Netflix (NASDAQ:NFLX) scored another coup in its quest for international dominance last week.
The leading video streamer forged a deal with international cable provider Liberty Global (NASDAQ:LBTYB) to be included on its set-top boxes. With 29 million customers in 30 countries, Liberty Global is the largest international cable company in the world. Liberty called the deal a "multi-year partnership" in a press release, noting it "follows the successful launch of Netflix on Virgin UK," now part of Liberty Global, in 2013. Netflix CEO Reed Hastings said it allows "millions of our mutual customers around the world to easily access the broadest range of TV shows and movies" and packages Netflix "into the familiar, easy-to-use cable box," making both services more appealing.
Netflix will launch first on Liberty Global boxes in the Netherlands and is expected to reach all of the company's customers in 2017.
No ugly American here
The Liberty Global deal is key as it will help Netflix reach so many more customers in a wide swath of countries, but it's not the first such agreement Netflix has made abroad. In fact, the red-lettered streamer has often been welcomed by international cable companies, while at home it's seen as a disruptive force to cable profits.
After years of jousting, Netflix finally scored a similar partnership with Comcast, the leading domestic cable provider, but it's consistently received a warmer welcome abroad. In years past, Netflix has teamed up with Com Hem Group in Sweden, Deutsche Telekom in Germany and Austria, which even offered six months free to some new subscribers, as well as elsewhere in Europe and Australia, New Zealand.
International providers view a partnership with Netflix as a way to score an advantage over competitors, unlike domestic providers, which often see it as direct competition. An executive from France's cable provider Orange told The Wall Street Journal, "We thought we would be stronger with Netflix being on the set-top box, rather than Netflix developing itself on other devices."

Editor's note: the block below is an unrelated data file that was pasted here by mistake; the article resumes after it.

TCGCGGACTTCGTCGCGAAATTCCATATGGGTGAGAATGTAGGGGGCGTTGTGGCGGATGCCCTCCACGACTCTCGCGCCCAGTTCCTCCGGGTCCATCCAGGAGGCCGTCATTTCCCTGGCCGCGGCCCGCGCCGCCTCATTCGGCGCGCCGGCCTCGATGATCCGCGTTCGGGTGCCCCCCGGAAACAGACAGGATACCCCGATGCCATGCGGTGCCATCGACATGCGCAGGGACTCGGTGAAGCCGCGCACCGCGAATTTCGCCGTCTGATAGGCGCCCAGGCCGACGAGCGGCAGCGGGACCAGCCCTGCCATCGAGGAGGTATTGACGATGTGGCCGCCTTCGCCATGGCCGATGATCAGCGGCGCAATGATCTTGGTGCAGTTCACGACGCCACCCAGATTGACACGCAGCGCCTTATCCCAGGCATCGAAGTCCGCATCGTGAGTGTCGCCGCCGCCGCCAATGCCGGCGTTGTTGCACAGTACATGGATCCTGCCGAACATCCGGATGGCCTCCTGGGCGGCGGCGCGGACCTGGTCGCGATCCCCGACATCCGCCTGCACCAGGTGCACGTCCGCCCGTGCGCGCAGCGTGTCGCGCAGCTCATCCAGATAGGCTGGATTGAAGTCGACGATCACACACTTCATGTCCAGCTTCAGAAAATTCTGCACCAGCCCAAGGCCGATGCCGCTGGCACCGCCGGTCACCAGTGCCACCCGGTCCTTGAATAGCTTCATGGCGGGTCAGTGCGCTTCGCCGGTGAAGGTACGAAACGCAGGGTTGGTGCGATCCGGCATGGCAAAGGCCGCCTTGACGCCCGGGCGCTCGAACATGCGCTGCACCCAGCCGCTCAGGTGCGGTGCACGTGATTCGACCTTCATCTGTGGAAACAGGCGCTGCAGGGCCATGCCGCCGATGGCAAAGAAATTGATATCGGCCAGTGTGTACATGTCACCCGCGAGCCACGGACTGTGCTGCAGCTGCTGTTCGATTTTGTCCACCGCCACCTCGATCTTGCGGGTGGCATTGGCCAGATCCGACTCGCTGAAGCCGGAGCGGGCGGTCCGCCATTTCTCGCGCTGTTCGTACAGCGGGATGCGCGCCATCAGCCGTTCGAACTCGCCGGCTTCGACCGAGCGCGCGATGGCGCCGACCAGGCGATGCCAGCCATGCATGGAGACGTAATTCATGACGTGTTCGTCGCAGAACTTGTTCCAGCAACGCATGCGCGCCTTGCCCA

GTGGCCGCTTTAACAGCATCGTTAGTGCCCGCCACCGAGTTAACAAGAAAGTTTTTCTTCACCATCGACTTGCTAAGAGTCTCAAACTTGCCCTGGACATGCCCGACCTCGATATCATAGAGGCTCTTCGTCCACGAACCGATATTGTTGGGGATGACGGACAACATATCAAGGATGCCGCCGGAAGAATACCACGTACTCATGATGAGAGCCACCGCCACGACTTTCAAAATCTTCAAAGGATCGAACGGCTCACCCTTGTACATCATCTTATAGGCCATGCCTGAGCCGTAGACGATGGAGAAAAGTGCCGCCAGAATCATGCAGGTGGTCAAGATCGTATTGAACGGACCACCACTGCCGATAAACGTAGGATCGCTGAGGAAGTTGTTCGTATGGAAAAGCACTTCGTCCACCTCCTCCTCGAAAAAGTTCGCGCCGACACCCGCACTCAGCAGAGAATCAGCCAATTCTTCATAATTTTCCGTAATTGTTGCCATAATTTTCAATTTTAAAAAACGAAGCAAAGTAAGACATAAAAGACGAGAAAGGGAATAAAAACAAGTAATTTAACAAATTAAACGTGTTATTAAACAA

The international opportunity
The domestic market continues to contribute the majority of Netflix's revenue, with 47.1 million subscribers, but the international market remains its biggest opportunity. After expanding at a breakneck speed abroad, the company completed its international expansion in January, and now has 36 million members outside the U.S.
Time Warner's (NYSE:TWX.DL) HBO, which Reed Hastings sees as Netflix's biggest rival, has 49 million subscribers domestically, including Cinemax, but nearly double that figure abroad with 96 million subscribers.
Netflix offers a similar product to HBO, but the key differences are brand awareness, availability, and content. With its $6 billion annual expenditure in content, Netflix should soon narrow the content gap, and its partnerships with cable providers like Liberty Global help boost its brand awareness and availability in countries where it's launched within the last two or three years. Given that, there seems to be no reason why it wouldn't eventually equal, if not surpass, HBO's subscriber distribution with two international subs for every domestic one.
Management has outlined a goal of 60 million to 90 million subscribers in the U.S., meaning it could reach 150 million international subscribers or more if the above pattern holds true. With 225 million total subscribers, Netflix would generate $27 million in revenue annually, more than triple what it's on track to do this year.
It's not going to happen overnight, but Netflix's partnerships with cable providers like Liberty Global and Comcast give it an advantage over other streamers. While Hulu and Amazon.com are seen as rivals to Netflix, they have little presence abroad, making Netflix the only true global streaming brand. Local players will exist all over the world, but a start-up won't have the brand power to attract partnerships from big-name cable companies, and being included in set-top boxes gives it the legitimacy of an HBO.
As those partnerships attract new subscribers, Netflix will be able to spend even more on content, making it more attractive to new subscribers, and strengthening its advantage over other entertainment networks.
Jeremy Bowman owns shares of Netflix. The Motley Fool owns shares of and recommends Amazon.com, Netflix, and Time Warner. Try any of our Foolish newsletter services free for 30 days. We Fools may not all hold the same opinions, but we all believe that considering a diverse range of insights makes us better investors. The Motley Fool has a disclosure policy.